Introducing a young urban generation to a traditional rural material
By Gregory Pellechi
Bamboo enjoys a long and illustrious history in Southeast Asia, where it has been used in construction since time immemorial. The material has largely gone out of fashion in urban areas in recent times, but six Finnish architecture students are seeking to reverse that development with the construction of a new youth centre in Phnom Penh.
Versatile, strong, flexible, sustainable and cheap – few materials can boast as impressive an array of adjectives as bamboo. These attributes are also among the reasons for its continued use by much of Southeast Asia’s rural populations. Inspired by the humble grass, when Komitu Architects decided to build a youth centre in Phnom Penh they envisioned doing more than simply constructing a building for those in need.
Helsinki, from where the Komitu team set out for a student field trip first in 2009 and again in 2010, is a far cry from Phnom Penh. As part of renowned Aalto University’s ‘City in Crisis’ course, the six women behind the studio got to know the Cambodian capital primarily from the perspective of the city’s poor and marginalised. The aim of the course was to introduce the students to the real problems faced by architects and designers worldwide; the six women took it a step further and decided to realise the youth centre they had designed as part of the course.
“Good architecture should not be merely a luxury – sustainable architecture should be even more prominent in areas with a significant number of resources, like Cambodia,” explains Inari Virkkala of Komitu. Flush with as sustainable and fashionable a material as bamboo, Cambodia should be at the forefront of design that utilises such resources. Sadly, it is not.
Construction started in 2010 in Kouk Khleang, one of Phnom Penh’s relocation sites situated on the outskirts of the city and home to many of the city’s Khmer Krom population. The design and consultation phases included the Kouk Khleang community, with support from Khmer Kampuchea Krom for Human Rights and Development Association (KKKHRDA) and Cambodian Volunteers for Society (CVS). Komitu, as a member of the Finnish NGO Ukumbi, which aims to alleviate poverty through participatory architecture, wanted to steep their design and the materials used in Cambodian culture, sourcing as much as possible from the country.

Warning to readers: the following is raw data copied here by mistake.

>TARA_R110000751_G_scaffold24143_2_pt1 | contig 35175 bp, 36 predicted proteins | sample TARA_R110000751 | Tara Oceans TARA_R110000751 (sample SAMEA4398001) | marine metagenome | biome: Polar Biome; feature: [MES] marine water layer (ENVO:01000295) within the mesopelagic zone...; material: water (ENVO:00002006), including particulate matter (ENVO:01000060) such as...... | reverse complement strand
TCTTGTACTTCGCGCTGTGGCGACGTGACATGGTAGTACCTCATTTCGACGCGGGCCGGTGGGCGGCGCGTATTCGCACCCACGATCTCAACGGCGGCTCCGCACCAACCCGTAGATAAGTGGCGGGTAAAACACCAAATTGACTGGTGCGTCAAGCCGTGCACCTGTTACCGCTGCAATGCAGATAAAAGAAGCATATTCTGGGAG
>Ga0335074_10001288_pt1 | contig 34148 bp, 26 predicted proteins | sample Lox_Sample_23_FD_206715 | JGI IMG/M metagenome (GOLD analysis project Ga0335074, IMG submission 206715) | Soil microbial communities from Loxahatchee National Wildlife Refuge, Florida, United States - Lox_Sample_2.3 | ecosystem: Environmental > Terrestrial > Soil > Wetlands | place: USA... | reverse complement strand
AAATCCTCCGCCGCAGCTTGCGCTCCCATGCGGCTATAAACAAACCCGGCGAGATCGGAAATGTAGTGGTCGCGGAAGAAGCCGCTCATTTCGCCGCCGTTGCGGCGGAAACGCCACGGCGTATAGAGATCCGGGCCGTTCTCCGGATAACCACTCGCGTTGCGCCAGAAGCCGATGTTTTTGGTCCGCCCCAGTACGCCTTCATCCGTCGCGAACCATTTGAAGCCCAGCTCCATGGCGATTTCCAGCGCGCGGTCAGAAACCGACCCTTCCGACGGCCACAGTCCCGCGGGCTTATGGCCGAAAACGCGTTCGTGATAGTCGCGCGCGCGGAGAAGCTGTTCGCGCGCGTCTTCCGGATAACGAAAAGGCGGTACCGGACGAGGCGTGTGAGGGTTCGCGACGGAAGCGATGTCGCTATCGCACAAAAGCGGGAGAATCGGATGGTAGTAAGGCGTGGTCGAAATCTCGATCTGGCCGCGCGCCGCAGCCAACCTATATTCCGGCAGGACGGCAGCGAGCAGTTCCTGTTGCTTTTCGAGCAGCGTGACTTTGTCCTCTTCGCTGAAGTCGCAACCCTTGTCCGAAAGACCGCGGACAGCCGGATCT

To assist in realising the Kouk Khleang Youth Centre, Komitu flew in Kevin Rowell of The Natural Builders, a world-renowned specialist in using natural and sustainable materials. Last March he conducted a site visit and provided training for the architects and community. The purpose was to instruct Komitu and the community in the “treatment, selection and processing of bamboo into the final building elements used in the youth centre”, says Rowell, who is based in California.
“In addition we covered a basic introduction to techniques of earthen construction and finishing and treatment of the earthen walls,” he adds.
Given that there are more than 1,200 species of bamboo in the world, and Cambodia offers an excellent selection, Rowell’s advice was priceless, says Elina Tenho of Komitu: “He guided us through the selection process of a good species of bamboo [via] us sending him photos and him naming and rating them by email… and revising the design to make it even more suitable for the material.”
“Bamboo is a beautiful natural material, but [one that is] little used in modern Cambodian buildings, due partly to attitudes that deem it a poor man’s timber and partly to a lack of knowledge of how to use and treat it to last,” adds Tuuli Kassi of Komitu.
However, attitudes towards bamboo are changing in the community. “Even though it was made from bamboo and earthen bricks, it has a new look that is rare in Cambodia,” says Chum Chuon, programme director of KKKHRDA, which is working with CVS to run the youth centre. “Most of the community members and the neighbours when they come across the centre always say, ‘That’s a very good design and the style is one which we’ve never seen before.’”
The centre, set to open this spring, should provide inspiration for those from outside the neighbourhood as it will provide a place for “young people from poor families and communities from the provinces pursuing their university studies in Phnom Penh to stay”, along with CVS volunteers and others, according to Chum Chuon. Their experience of the centre and its use of bamboo will be carried back to their own communities and, in time, may influence greater use of sustainable materials.
“A beautiful, new building is a very powerful manifestation of a better tomorrow and the importance of development,” explains Virkkala, “especially in a poor neighbourhood like Kouk Khleang.”
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